I was interested to find out why she would consider undertaking such a huge challengeas this, especially given that she had told me that she wasn’t even that keen on walking! Ilearned that the idea of ‘pilgrimage’ has greater significance for her, that it provides meaning, purpose and opportunities for personal transformation. Reflecting on a walking holiday she took with her son, she feels that sharing the journey with others can be a great way to understand each other more deeply.

Anne Milner OLGSTA

Ann, Alison and Ian are welcomed by Fr Francis Coveney at Our Lady of Grace in Chingford

Among the many highlights was a stop at Our Lady of Grace & St Teresa of Avila Church in Chingford where the walkers learned were given a tour of the church and heard how the church building in fact owes its existence to the generosity of a refugee.

Ann picks up the story: ‘Fr Francis (Coveney) was very keen to point out the link between this CAFOD campaign and the origins of his church. When the German army marched into Belgium in 1914 it caused a significant number of refugees to flee to Britain. One such refugee was Claire Coemans who arrived with her father, a professor of Ghent University, and subsequently, she having done well in England, donated the money that enabled land to be bought and eventually the church at Chingford to be built. “.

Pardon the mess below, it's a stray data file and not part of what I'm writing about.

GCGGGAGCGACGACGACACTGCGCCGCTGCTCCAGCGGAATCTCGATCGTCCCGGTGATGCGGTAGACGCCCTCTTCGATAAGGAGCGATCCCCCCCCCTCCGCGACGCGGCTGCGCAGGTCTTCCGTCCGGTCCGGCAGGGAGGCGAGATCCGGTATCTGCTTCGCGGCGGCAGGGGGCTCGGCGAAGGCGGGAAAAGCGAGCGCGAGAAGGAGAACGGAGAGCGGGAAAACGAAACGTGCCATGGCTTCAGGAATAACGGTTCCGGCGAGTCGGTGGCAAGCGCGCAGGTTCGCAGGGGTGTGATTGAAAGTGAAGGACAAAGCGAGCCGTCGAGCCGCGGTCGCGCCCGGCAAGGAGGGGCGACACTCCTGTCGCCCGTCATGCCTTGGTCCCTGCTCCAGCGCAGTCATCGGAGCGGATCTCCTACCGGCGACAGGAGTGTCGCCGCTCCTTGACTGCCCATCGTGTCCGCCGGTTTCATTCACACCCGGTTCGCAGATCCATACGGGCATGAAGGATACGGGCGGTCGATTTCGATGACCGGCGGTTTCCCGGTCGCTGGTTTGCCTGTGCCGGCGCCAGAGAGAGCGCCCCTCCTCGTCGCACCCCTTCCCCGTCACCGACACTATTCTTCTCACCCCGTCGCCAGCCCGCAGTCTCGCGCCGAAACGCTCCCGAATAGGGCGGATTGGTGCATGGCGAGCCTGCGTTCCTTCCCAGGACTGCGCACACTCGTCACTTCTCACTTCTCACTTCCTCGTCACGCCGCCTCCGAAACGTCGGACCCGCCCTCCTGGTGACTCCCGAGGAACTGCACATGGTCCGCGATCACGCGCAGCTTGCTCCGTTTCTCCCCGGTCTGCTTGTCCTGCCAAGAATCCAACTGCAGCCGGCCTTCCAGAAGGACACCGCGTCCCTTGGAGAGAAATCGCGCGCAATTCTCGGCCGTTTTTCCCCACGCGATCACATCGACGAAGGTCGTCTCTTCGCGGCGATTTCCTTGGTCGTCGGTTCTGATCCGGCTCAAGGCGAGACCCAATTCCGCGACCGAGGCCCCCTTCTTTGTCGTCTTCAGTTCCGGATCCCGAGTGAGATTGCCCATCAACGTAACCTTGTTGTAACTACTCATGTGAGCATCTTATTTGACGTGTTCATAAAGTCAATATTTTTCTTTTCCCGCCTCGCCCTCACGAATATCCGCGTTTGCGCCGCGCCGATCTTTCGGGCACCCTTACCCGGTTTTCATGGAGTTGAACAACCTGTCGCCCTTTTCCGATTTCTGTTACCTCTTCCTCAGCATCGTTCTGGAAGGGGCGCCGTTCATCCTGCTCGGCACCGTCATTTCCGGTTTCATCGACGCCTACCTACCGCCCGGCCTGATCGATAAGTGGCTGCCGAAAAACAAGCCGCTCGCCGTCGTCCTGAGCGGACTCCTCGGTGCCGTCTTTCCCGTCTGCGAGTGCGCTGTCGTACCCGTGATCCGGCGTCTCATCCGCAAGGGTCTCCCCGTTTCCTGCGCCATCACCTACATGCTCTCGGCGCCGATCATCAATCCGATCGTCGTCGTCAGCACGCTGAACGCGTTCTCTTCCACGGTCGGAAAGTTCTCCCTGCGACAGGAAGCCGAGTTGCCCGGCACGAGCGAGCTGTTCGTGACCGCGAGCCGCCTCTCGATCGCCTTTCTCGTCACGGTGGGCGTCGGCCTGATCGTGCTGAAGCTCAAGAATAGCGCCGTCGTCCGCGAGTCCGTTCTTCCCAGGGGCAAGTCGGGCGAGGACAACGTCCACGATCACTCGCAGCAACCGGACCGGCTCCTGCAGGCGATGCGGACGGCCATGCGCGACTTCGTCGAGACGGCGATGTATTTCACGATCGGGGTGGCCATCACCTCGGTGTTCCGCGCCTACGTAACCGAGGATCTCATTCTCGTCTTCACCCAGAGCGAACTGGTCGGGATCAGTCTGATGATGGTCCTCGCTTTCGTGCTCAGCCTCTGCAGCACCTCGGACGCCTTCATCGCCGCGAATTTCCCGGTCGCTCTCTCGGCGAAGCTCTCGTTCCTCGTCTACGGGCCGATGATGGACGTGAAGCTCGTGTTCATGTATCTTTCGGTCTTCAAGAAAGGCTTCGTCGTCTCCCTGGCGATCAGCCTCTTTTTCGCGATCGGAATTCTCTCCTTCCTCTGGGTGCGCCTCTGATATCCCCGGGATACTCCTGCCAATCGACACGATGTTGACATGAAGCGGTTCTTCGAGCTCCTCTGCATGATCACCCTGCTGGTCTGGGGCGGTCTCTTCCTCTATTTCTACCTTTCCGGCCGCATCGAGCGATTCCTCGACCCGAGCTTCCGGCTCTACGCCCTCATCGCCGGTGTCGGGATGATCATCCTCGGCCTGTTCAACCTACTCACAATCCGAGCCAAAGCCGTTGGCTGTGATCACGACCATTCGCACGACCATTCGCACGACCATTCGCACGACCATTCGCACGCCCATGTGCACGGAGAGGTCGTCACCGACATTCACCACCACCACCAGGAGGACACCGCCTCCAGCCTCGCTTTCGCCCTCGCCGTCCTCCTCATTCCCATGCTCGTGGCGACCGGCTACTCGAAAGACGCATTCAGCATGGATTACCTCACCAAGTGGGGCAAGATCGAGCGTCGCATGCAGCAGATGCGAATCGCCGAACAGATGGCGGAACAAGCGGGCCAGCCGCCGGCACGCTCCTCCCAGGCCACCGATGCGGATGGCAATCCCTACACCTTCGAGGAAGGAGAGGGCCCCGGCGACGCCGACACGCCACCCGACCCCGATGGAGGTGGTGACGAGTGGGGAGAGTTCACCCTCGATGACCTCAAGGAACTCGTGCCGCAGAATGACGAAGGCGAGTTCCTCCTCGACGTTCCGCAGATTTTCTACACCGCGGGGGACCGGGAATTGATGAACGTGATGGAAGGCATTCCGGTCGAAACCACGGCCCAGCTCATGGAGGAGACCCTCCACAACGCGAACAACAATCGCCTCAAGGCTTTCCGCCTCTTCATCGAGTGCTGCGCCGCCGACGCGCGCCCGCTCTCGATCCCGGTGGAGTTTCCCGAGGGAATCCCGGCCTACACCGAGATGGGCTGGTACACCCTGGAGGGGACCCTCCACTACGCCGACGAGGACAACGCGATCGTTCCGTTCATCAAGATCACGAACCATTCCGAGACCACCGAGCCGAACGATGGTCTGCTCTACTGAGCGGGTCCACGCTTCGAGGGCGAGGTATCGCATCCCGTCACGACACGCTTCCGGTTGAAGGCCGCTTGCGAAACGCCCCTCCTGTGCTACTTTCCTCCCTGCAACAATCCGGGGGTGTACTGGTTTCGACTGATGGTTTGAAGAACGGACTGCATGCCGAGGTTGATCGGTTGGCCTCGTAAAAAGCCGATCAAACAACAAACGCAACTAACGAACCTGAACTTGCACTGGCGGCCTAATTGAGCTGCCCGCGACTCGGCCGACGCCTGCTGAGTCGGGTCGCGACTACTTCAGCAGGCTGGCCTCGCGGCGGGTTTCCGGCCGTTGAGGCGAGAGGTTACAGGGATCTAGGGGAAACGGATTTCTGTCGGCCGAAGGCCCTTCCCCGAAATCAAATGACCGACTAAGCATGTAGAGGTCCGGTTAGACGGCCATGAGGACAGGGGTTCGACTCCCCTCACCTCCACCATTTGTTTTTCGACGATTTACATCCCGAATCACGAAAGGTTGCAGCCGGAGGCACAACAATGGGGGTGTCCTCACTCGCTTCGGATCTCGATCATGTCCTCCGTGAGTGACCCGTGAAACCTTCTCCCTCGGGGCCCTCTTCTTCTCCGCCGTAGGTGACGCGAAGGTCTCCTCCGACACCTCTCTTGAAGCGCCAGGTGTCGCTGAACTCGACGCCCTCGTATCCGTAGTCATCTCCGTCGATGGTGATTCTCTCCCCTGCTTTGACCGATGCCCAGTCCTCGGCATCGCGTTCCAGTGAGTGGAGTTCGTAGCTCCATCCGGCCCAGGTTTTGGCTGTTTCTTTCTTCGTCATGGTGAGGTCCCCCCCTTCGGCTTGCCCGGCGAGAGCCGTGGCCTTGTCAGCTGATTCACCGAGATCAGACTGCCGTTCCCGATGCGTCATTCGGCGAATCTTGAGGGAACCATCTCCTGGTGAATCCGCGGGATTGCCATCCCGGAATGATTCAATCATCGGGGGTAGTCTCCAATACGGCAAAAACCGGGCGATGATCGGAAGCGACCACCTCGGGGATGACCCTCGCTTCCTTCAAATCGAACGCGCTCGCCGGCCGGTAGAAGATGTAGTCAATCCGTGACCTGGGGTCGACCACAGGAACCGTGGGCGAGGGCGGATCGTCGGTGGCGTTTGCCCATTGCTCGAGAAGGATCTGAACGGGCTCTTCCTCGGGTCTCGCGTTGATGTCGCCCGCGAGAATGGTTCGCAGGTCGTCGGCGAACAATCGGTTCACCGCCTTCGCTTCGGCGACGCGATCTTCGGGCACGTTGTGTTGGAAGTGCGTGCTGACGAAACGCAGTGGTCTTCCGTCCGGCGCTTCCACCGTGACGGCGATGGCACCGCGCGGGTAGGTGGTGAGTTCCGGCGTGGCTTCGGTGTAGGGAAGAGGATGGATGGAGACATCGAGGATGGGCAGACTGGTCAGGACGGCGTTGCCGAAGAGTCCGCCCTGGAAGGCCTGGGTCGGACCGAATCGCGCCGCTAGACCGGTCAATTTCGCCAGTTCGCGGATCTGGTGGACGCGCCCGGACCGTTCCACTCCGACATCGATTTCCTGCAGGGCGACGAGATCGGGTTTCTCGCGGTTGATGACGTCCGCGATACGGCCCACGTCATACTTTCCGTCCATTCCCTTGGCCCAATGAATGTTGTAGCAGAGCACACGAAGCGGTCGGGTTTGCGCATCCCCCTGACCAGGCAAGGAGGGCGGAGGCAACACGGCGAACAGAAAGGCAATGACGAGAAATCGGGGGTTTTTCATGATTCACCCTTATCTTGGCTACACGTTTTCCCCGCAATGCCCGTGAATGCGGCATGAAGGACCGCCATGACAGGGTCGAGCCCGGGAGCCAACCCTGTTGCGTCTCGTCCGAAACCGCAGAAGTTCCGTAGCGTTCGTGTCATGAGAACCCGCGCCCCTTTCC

“One such refugee was Claire Coemans who donated money that enabled land to be bought and eventually the church at Chingford to be built”.

Recollecting on her journey from Chigwell, Ann alluded to the serenity of God’s creation, “There was a very pleasant interlude though Hainault Forest Country Park consisting of open meadow, lovely sheltered wooded walks and a lake with a family of geese. There were also interesting wood sculptures to be seen, arranged in a circle as though for some ancient pagan ritual.

Ann also recalls a ‘guardian angel’ who put her on the right track again after she lost her way just outside Upminster:  “Just as I was deciding which way to go (there were no waymarkers and the instructions were a little ambiguous) God sent along a guardian angel to help me in the form of Jim who was walking his two dogs. We exchanged a couple of pleasantries and I mentioned I was walking the LOOP. “Oh” he said, “You want to come this way”. Jim was also kind enough to recommend a local hostelry which provided some much needed refreshment after walking for miles in the hot sun. The kindness of strangers.

StJ Upminster

Walkers set off from St Joseph’s church in Upminster

The following day Ann set off on a 10 mile journey to Rainham and then onto to Purfleet with some new walking companions: members from Pax Christi and parish volunteers from St Joseph’s and Our Lady of La Salette. On another extremely hot and sunny day, the walkers ended enjoyed a picnic near Rainham marshes and then found some much needed relief from the sun with a prayer stop at Our Lady of Salette Church before finishing the Brentwood tour with a stop at the Anglican church of St Stephen’s in Purfleet.

As for Ann, she was back on her way again the following day when she crossed over the Thames and into the Southwark Diocese.

Ann sets off Southwark

Ann chooses to walk the road less travelled in solidarity with refugees who do not have the choice